"Describe a time when having a strong personality did not serve you well," I asked explaining how it is I could assume she has a strong personality in the first place. You see Regina has taken up residence in places where she is most definitely needed, but not necessarily welcomed. A legally blind Muslim woman who takes part in local politics and is active in her community especially in her advocacy for minorities takes a certain chutzpah in today's American life, so it seemed a fair bet that she'd have a strong personality. 

After thinking on in a moment, Regina shared the story of a friend of a friend who was considering marriage to a man who Regina felt was not being totally up front with this woman. In essence he seemed to be a scuzzball. "So, I sit down with this woman," Regan said, "and I came off too strong and ended up hurting her feelings. She was in tears and left. I should have been more cognizant of her feelings. There was a more gentler way."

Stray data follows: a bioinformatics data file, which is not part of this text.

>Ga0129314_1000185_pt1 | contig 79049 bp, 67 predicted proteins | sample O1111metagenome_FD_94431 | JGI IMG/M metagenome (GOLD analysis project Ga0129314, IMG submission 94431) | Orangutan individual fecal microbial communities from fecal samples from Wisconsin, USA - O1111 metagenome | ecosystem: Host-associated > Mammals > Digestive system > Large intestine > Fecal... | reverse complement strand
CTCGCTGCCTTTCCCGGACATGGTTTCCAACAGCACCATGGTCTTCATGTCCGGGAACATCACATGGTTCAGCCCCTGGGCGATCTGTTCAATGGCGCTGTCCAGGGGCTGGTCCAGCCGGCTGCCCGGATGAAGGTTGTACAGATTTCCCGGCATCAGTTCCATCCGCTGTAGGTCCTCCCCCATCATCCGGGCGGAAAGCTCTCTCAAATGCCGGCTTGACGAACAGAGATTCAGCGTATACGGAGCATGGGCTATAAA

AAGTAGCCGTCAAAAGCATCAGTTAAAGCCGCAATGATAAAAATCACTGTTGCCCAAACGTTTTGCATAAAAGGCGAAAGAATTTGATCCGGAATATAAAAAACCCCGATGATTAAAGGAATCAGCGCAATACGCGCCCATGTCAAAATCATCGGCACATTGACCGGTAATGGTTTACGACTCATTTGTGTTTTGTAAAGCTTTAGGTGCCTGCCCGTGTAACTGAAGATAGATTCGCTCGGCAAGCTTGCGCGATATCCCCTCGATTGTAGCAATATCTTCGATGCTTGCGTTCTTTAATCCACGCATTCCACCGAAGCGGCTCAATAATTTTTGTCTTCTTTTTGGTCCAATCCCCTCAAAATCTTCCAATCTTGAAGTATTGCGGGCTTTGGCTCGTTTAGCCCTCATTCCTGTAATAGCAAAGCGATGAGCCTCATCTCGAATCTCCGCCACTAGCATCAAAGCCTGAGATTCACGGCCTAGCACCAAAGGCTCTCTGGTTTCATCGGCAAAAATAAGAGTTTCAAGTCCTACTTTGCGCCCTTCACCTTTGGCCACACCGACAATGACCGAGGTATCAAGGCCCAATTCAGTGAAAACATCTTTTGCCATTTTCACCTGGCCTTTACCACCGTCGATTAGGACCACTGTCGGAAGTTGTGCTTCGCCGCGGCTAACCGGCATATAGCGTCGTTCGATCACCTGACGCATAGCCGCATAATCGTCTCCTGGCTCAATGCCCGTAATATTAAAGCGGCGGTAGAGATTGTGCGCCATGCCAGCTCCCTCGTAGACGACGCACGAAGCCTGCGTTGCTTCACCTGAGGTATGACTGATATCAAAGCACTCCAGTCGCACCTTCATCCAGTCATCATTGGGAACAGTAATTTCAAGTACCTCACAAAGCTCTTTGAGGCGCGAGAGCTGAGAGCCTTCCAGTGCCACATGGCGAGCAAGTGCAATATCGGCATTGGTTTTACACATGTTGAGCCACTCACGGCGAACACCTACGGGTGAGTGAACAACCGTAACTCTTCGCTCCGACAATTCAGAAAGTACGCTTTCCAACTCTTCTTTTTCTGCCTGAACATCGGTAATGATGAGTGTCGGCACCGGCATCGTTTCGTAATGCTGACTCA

"So you didn't accomplish what you set out to accomplish," I clarified, "and your own personality got in the way of doing what you wanted to do?"

"Yeah. I ended up apologizing the next day." 

"And how did she receive that?"

"Eh," she said with a shrug only those on the East Coast have perfected, "they got married."

We both laughed.

But, it turns out Regina was right about the guy as the couple ended up separating.

"I learned my lesson though because my intention wasn't to hurt her, but I thought I needed to be harsh to save her from being played by this guy. It was a humbling experience." 

"What do you think it is within you that drives you to advocate for someone...that part of you that wants justice or for things to be set right?" I asked.

Regina was very quiet when she finally answered. "I'm a survivor of sexual assault." I had to lean in to hear what she was saying as she continued speaking about her experience. I assumed she was speaking quietly so her kids at the next table wouldn't hear.

"I don't wanna come off as this 'poor me."' she said more boldly as she shifted from speaking about sexual assault. "I mean I know I have a ton of privilege, but being a religious minority, knowing what its like to have a disability, and being a survivor I know what its like to really have to fight for something."